More than 66,000 Texans were cared for in state-funded substance abuse treatment programs in 2010.[41]  Substance use is common in Texas students (grades 7-12), with 62 percent reporting they had used alcohol and 17.2 reporting inhalant abuse.[42]  Despite significant legislation to curtail drinking and driving, almost 40 percent of Texas driving fatalities are still associated with alcohol use. [43
In 2009, 23 percent of the adult offenders in Texas state prisons, on parole, or on probation were current or former clients of the Texas public mental health system.[44]  A Texan with a serious mental illness is eight times more likely to be in a jail than in a hospital or treatment program, at a cost of $50,000 a year. A person in jail without a mental illness costs the state about $22,000 annually. [45] 

Mental illness is also strongly associated with high-risk behaviors such as alcohol, tobacco, and illicit drug use, and results in conditions such as obesity. U.S. mental health costs were estimated to be $57.5 billion in 2006 including the cost of mental health care and the indirect costs of disability caused by mental illness.[46]  One recent study estimates that Texas state dollars spent on mental health exceed $13 billion each year. [47]  

Mental health treatment costs in the United States totaled almost $9 billion in children in 2006; Medicaid covered more than one-third of these costs.[48]  

Proper care for persons with mental illnesses saves costs associated with the cycle of incarceration, homelessness, and so forth. Assessing the return on investment connected with mental health and substance abuse care is complex because there are many different diagnoses, and the disability caused by each and the treatment plans vary greatly. In 2003, depression cost U.S. employers $44 billion in lost productivity alone. One employee assistance program in California showed a return on investment of $5.17 to $6.47 for every dollar spent on employee assistance for a mental health problem.[49]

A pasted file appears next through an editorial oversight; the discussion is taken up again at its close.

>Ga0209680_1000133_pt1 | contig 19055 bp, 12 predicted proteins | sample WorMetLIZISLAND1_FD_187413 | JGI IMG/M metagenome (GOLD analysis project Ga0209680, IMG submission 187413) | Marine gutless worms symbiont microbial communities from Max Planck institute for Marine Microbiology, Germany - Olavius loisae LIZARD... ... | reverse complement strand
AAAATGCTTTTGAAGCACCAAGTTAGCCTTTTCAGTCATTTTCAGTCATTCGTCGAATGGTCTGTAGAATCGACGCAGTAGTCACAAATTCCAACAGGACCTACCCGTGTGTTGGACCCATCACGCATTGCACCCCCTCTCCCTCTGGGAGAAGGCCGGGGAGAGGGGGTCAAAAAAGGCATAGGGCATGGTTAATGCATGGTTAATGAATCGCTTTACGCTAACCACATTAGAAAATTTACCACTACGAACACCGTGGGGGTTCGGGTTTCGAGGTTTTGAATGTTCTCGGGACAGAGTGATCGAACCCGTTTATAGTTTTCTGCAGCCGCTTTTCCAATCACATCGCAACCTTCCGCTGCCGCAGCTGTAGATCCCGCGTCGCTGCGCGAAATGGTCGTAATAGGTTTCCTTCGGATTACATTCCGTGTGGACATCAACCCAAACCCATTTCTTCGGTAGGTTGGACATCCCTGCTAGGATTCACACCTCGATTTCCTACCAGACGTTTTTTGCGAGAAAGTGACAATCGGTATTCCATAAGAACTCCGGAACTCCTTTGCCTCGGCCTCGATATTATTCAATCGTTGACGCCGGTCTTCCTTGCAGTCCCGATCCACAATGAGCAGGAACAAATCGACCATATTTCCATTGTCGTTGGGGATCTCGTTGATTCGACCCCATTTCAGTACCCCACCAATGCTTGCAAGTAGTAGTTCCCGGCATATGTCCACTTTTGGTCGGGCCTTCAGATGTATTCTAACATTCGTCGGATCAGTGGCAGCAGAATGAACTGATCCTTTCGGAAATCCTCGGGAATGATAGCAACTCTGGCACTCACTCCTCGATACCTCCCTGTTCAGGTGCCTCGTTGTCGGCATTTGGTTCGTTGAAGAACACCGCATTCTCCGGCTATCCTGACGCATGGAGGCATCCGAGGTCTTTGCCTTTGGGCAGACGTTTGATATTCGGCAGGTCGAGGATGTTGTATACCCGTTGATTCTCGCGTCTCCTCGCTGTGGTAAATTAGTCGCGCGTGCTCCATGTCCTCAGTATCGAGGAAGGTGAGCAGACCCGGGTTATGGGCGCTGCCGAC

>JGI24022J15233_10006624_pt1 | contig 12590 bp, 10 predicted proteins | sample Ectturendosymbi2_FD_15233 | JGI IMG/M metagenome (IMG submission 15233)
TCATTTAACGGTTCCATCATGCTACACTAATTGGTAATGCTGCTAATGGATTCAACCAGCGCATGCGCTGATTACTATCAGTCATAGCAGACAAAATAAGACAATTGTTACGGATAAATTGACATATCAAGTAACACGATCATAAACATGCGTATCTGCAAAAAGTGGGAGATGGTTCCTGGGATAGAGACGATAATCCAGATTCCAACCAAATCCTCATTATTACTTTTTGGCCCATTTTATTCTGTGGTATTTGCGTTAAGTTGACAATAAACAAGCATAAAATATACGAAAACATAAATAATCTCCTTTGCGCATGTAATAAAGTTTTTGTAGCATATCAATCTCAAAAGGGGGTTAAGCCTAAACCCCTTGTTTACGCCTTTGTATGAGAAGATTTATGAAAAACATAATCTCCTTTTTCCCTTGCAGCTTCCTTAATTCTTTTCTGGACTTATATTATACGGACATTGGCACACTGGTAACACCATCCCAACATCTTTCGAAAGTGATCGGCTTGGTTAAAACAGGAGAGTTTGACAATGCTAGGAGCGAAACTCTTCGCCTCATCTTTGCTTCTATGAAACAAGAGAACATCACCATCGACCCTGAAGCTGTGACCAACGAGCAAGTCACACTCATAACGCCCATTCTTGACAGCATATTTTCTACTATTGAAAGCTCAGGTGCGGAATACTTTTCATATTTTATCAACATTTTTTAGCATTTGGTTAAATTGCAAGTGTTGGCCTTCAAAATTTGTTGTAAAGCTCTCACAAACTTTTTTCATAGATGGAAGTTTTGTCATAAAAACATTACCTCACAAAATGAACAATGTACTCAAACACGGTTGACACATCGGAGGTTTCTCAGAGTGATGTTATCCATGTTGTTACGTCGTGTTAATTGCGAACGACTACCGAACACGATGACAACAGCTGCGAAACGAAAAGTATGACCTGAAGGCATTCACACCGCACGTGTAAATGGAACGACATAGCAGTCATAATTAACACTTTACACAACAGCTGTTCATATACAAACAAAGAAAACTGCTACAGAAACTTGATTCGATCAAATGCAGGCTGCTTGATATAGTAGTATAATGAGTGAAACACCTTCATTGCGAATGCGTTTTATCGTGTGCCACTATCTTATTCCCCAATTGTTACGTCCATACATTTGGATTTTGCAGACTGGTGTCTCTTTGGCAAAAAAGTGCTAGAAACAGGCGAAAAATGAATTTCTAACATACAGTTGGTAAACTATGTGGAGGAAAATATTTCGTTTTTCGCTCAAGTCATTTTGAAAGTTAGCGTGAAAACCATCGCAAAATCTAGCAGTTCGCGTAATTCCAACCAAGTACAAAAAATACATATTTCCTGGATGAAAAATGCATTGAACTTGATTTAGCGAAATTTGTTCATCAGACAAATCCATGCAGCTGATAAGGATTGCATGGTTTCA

While Texas has recently made significant investments in community mental health services, we still rank 50th in state public mental health funding per capita. [50]  

TMA Recommendations 

  • Advocate for the patient-centered medical home (PCMH) model and financial incentives from both state and private payers. Recognize the significant start-up costs for transforming a typical primary care, fee-for-service practice into a fully functional medical home.

  • Provide financial incentives that many physician practices absolutely will need to implement electronic health records (EHRs) and other health information technology.

  • Support the use of physician-directed medical teams focused on high-quality, evidence-based care; efficient delivery; and improved access. (Right care, Right person, Right time, Right place).

  • Require regulatory agencies to align physician office technology requirements so they minimize the disruption to physician workflow and patient care in the development and use of EHRs and electronic prescribing.

  • Encourage development of EHR systems that utilize a common, open platform that will improve care coordination and limit possible negative impacts to physicians in areas like hospital credentialing.

  • Prohibit a health information exchange (HIE) from inappropriately shifting liability for its own negligent acts to physician HIE participants.

  • Ensure that evidence-based quality-of-care measures are the primary measures used in any health care quality improvement program and that program design supports the patient-physician relationship.

  • Explore collaborative relationships with the federal government that could save Medicare funds by reducing potentially preventable hospitalization conditions while sharing savings with Texas, physicians, health care providers, and local communities.

  • Identify and capture possible savings by reducing potentially preventable hospitalizations for workers and retirees covered by the Teachers Retirement System and the Employee Retirement System.

  • Increase funding for community-based mental health and substance abuse care.


Healthy Vision 2020